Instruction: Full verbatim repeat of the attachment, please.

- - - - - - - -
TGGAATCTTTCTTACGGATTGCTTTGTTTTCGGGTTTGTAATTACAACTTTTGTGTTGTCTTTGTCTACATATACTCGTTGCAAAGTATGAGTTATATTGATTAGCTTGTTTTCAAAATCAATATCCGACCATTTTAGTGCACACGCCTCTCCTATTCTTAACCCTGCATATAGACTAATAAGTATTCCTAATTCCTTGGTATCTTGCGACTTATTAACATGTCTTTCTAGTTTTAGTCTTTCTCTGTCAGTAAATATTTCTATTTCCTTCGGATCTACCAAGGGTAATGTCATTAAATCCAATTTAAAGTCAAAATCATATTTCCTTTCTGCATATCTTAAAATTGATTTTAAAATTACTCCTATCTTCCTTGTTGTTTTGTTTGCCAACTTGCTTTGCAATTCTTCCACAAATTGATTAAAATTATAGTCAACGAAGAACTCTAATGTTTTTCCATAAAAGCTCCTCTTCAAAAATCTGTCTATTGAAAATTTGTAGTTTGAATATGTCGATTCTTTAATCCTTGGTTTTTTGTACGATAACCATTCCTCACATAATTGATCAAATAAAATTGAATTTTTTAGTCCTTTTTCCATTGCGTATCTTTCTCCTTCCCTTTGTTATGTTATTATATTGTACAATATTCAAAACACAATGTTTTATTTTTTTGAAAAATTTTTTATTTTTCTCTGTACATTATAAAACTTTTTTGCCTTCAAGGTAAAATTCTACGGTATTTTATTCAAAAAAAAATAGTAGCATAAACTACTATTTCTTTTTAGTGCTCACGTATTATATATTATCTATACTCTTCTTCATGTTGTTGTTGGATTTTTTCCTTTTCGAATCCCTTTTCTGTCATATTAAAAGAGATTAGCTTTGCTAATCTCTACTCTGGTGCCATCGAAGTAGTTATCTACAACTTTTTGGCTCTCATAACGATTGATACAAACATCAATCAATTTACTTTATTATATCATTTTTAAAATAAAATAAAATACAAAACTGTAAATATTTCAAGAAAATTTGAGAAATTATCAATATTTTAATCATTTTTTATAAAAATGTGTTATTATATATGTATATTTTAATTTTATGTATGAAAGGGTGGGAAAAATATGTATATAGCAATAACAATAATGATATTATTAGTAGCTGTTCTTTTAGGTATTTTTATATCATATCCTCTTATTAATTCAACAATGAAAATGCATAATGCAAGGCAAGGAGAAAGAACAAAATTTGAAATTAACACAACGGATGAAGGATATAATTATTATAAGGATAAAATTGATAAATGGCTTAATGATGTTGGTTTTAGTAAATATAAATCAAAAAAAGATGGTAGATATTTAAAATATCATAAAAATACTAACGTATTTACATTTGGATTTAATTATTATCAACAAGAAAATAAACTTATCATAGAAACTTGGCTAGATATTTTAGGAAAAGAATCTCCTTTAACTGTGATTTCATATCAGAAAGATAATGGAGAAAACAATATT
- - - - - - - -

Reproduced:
TGGAATCTTTCTTACGGATTGCTTTGTTTTCGGGTTTGTAATTACAACTTTTGTGTTGTCTTTGTCTACATATACTCGTTGCAAAGTATGAGTTATATTGATTAGCTTGTTTTCAAAATCAATATCCGACCATTTTAGTGCACACGCCTCTCCTATTCTTAACCCTGCATATAGACTAATAAGTATTCCTAATTCCTTGGTATCTTGCGACTTATTAACATGTCTTTCTAGTTTTAGTCTTTCTCTGTCAGTAAATATTTCTATTTCCTTCGGATCTACCAAGGGTAATGTCATTAAATCCAATTTAAAGTCAAAATCATATTTCCTTTCTGCATATCTTAAAATTGATTTTAAAATTACTCCTATCTTCCTTGTTGTTTTGTTTGCCAACTTGCTTTGCAATTCTTCCACAAATTGATTAAAATTATAGTCAACGAAGAACTCTAATGTTTTTCCATAAAAGCTCCTCTTCAAAAATCTGTCTATTGAAAATTTGTAGTTTGAATATGTCGATTCTTTAATCCTTGGTTTTTTGTACGATAACCATTCCTCACATAATTGATCAAATAAAATTGAATTTTTTAGTCCTTTTTCCATTGCGTATCTTTCTCCTTCCCTTTGTTATGTTATTATATTGTACAATATTCAAAACACAATGTTTTATTTTTTTGAAAAATTTTTTATTTTTCTCTGTACATTATAAAACTTTTTTGCCTTCAAGGTAAAATTCTACGGTATTTTATTCAAAAAAAAATAGTAGCATAAACTACTATTTCTTTTTAGTGCTCACGTATTATATATTATCTATACTCTTCTTCATGTTGTTGTTGGATTTTTTCCTTTTCGAATCCCTTTTCTGTCATATTAAAAGAGATTAGCTTTGCTAATCTCTACTCTGGTGCCATCGAAGTAGTTATCTACAACTTTTTGGCTCTCATAACGATTGATACAAACATCAATCAATTTACTTTATTATATCATTTTTAAAATAAAATAAAATACAAAACTGTAAATATTTCAAGAAAATTTGAGAAATTATCAATATTTTAATCATTTTTTATAAAAATGTGTTATTATATATGTATATTTTAATTTTATGTATGAAAGGGTGGGAAAAATATGTATATAGCAATAACAATAATGATATTATTAGTAGCTGTTCTTTTAGGTATTTTTATATCATATCCTCTTATTAATTCAACAATGAAAATGCATAATGCAAGGCAAGGAGAAAGAACAAAATTTGAAATTAACACAACGGATGAAGGATATAATTATTATAAGGATAAAATTGATAAATGGCTTAATGATGTTGGTTTTAGTAAATATAAATCAAAAAAAGATGGTAGATATTTAAAATATCATAAAAATACTAACGTATTTACATTTGGATTTAATTATTATCAACAAGAAAATAAACTTATCATAGAAACTTGGCTAGATATTTTAGGAAAAGAATCTCCTTTAACTGTGATTTCATATCAGAAAGATAATGGAGAAAACAATATT